03/06/2015 05:44 BST | Updated 29/05/2016 06:59 BST

Reducing Stress With Creative Money Management

A headline overview of the nation's stress and debt levels

The UK's stress and personal debt statistics speak for themselves. And the way things are right now, they don't make for a pretty sight. The long cycle of downturn to recovery doesn't feel like it's fully over yet. Maybe reading the news headlines hasn't helped my optimism - they do have a tendency to relay information in a brutal and stark kind of way. Here are some examples of this very phenomenon in action:

Average UK household to be £10,000 in debt by end of 2016 (1)

Money is the leading cause of stress in relationships (2)

Nearly half of adults feel stressed every day or few days (3)

Whew. Fancy a duvet day after reading that lot? Think again:

Seven in ten bosses do not think mental illness merits time off work (4)

Of course, not every single person is in debt and not every single person is feeling debilitated by stress right now. However, the chances are that most of us will experience money worries or stress (or both) at some point during our lives. So what can we do about it?

Creative Money Management - What's That?

Okay, so by 'creative' I don't mean that you need to suddenly become an artist or a film director. I'm just trying to get across the point that money management is something that we need to engage with on an imaginative level. By looking at it this way, it can often seem less burdensome which in turn helps you keep on top of it.

Some of the main elements I developed in my own style of creative money management just kind of occurred to me as I went along. This definitely isn't a prescriptive approach to things - in fact for me what works best about it is that it is flexible, and completely grew out of necessity.

The main aspects of creative money management are as follows:

'Microscoping' your expenses - This takes a bit of getting used to but becomes second nature. What it involves is basically recording every single expense for a few weeks, then looking at where you can tear some holes out of the total. For instance - a sandwich from the shop for lunch every weekday, and a pizza delivery on a Friday night could amount to at least £25 a week. Which is £100 a month, £1,200 a year. Taking a packed lunch to work and making your own Friday night pizza could reduce this expense by around half (if not more than that). Do this for each area of your spending and see how much you can save - it can be properly amazing!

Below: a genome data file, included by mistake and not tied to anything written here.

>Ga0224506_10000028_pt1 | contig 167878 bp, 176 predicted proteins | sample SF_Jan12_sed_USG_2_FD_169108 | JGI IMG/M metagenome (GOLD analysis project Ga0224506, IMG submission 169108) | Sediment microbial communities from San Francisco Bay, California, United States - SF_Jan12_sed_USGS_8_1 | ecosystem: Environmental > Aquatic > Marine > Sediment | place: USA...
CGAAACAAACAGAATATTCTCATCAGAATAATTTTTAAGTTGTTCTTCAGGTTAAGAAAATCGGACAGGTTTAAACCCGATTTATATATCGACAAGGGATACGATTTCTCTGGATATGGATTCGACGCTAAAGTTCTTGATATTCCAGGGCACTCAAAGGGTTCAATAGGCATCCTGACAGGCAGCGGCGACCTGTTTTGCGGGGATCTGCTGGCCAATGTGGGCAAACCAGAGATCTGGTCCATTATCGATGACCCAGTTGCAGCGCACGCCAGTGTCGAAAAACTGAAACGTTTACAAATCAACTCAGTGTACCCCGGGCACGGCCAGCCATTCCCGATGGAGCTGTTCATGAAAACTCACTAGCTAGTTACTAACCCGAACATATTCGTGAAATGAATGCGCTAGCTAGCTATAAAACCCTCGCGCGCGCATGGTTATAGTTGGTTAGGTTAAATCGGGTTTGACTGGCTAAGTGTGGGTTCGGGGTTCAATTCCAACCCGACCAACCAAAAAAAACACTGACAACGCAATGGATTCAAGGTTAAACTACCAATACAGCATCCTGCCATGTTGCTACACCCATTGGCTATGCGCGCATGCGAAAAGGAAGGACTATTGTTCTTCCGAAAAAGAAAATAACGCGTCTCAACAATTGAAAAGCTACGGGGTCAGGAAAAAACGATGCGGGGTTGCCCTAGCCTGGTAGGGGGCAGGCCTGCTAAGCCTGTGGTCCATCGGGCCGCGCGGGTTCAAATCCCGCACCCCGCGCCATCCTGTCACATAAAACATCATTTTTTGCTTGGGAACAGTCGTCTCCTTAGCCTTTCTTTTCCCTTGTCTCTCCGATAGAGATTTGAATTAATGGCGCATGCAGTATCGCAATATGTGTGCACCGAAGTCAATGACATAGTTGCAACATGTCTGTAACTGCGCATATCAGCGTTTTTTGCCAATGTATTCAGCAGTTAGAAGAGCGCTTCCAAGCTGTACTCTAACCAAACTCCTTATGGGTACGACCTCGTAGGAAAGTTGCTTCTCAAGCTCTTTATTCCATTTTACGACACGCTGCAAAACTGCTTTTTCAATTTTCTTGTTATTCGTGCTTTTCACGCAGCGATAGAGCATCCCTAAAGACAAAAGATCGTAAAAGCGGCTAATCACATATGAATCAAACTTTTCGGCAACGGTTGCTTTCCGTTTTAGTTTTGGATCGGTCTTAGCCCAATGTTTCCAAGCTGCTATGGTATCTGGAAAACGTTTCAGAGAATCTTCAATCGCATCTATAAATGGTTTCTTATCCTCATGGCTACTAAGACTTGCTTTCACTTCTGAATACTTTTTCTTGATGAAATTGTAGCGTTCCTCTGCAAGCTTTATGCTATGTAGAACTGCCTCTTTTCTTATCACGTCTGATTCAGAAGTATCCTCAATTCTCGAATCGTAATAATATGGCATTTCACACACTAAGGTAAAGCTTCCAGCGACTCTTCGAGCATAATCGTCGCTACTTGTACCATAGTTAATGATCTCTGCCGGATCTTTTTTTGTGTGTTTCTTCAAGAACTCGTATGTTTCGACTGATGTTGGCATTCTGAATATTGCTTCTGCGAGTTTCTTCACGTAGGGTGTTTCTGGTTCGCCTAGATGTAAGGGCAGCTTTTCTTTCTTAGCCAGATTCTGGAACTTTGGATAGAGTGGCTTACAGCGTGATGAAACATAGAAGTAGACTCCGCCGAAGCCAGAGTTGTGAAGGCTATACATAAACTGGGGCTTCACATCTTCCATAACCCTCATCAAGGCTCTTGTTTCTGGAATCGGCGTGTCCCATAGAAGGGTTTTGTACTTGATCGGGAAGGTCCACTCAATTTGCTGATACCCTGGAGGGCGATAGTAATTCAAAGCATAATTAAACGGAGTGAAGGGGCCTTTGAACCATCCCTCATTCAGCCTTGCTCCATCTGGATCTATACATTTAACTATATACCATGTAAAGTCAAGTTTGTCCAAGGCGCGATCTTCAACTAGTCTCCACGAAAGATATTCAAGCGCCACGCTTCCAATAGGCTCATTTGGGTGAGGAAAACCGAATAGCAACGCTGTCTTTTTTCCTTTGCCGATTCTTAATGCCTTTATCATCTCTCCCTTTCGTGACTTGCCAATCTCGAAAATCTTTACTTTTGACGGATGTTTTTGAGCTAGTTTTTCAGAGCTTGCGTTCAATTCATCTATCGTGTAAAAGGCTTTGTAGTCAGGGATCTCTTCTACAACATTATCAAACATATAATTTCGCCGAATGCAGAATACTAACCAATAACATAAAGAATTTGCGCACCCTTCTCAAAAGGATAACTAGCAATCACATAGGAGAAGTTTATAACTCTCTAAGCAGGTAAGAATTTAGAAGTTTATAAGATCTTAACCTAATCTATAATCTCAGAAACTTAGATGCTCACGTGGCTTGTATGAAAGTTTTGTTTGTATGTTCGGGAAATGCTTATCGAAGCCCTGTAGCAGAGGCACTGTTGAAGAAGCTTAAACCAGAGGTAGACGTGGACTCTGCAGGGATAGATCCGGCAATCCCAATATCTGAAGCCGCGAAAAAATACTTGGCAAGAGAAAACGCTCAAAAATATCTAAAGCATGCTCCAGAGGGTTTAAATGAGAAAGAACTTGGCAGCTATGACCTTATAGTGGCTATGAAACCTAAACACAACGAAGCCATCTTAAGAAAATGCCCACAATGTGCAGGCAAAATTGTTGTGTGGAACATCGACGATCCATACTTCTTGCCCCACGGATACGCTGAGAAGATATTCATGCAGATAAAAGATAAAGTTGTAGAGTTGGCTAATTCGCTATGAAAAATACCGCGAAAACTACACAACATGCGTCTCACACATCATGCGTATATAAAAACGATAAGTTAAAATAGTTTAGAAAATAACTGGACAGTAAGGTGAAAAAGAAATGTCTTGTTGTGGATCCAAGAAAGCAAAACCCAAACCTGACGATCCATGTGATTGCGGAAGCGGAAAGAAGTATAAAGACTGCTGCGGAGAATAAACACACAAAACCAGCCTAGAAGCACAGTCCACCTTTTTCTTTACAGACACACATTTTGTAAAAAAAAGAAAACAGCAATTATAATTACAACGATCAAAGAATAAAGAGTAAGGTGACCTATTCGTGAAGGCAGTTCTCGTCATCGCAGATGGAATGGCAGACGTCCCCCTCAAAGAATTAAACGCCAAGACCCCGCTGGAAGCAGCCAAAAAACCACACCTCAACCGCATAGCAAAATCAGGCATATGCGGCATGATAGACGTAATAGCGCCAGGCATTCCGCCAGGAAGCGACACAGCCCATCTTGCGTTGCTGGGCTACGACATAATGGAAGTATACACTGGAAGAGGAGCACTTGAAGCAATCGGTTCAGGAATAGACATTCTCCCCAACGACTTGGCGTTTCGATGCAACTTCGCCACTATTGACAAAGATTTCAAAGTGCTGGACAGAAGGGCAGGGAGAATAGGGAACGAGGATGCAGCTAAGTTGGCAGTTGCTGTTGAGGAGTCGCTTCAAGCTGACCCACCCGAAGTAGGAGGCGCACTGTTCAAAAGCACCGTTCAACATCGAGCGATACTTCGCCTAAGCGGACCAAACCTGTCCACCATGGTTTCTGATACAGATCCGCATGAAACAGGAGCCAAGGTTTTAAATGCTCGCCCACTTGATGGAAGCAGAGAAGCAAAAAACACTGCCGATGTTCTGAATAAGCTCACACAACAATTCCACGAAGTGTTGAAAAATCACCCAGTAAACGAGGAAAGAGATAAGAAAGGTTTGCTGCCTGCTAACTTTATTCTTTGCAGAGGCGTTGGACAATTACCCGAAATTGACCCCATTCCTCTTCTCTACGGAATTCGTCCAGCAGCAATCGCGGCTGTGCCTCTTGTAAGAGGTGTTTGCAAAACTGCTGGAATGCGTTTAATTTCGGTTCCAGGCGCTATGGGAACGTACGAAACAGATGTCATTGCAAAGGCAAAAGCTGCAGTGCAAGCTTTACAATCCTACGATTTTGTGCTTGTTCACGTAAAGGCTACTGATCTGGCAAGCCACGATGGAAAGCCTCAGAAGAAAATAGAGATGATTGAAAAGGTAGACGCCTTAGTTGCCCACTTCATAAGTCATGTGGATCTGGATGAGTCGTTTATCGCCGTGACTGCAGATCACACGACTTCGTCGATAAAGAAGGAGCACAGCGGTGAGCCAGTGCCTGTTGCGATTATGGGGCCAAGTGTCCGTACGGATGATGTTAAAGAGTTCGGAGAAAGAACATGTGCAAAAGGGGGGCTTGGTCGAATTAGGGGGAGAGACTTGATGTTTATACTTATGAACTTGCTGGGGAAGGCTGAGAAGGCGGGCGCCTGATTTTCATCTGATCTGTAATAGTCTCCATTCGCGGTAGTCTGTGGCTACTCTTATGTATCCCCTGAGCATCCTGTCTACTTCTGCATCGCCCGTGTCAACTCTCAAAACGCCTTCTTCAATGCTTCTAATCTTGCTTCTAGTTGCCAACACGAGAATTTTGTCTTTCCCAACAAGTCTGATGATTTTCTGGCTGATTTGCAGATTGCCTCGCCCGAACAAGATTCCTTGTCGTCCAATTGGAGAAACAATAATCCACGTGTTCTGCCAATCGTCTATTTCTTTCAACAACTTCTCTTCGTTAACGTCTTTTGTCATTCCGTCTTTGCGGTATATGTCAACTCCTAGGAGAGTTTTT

Dealing with bills head on - Never, ever stick a bill under the fruit bowl with vague thoughts of 'I'll pay it tomorrow'. Pay it today, right now, the second you receive it. That way you will never have to pay a late payment charge and may even get an early settlement discount. Even better, pay direct debit and let it happen by itself.

Dealing with debt head on - Again, procrastinating will just increase the pain. Look at your level of debt, work out how long it will take realistically to clear it, then do everything in your power to stick to your plan. Windfalls and wage rises along the way may even mean clearing it faster than you thought. Oh, and credit cards? Don't ever fall into a rhythm of monthly minimum payments - because most of that will be interest.

Make your money work for you

Savings these days don't offer fantastic interest, so you have to pay extra attention to your spending in order to save more. Take full advantage of special offers in the supermarket (and learn how to spot which deals really are a good deal and which aren't). Use cashback sites. Treat Martin Lewis as a guru. Money won't work as hard for you right now as it maybe once did, but sharpening your money instincts is only going to help.

The virtuous cycle

You spend less money. Your bills are paid on time. You know (almost to the penny) how much cash is in the bank and how much you'll need until pay day. You feel less stressed. And as a result of feeling less stressed, you're less likely to engage in coping strategies such as:

• Retail therapy

• Overindulging in food and drink

• Procrastinating

And this is how one set of good habits potentially lead to another. By having a more Zen approach to finance, life itself becomes more Zen. Ordered finances, calmer soul. Of course, it all sounds so easy written down, and I know real life can often be quite complicated and confusing - even for financial wizards. After all, who foresaw the downturn? But if we can move in the right direction with every pay packet (rather than the wrong one) - and do it creatively, then who knows what we might one day achieve.

1 Average UK household to be £10,000 in debt by end of 2016 - Guardian Borrowing and debt section, March 2015

2 Money is the leading cause of stress in relationships - CNBC, February2015

3 Nearly half of adults feel stressed every day or few days - Mental health Foundation

4 Seven in ten bosses do not think mental illness merits time off work - AXA PPP health insurance 2015 workplace survey, reported in The Telegraph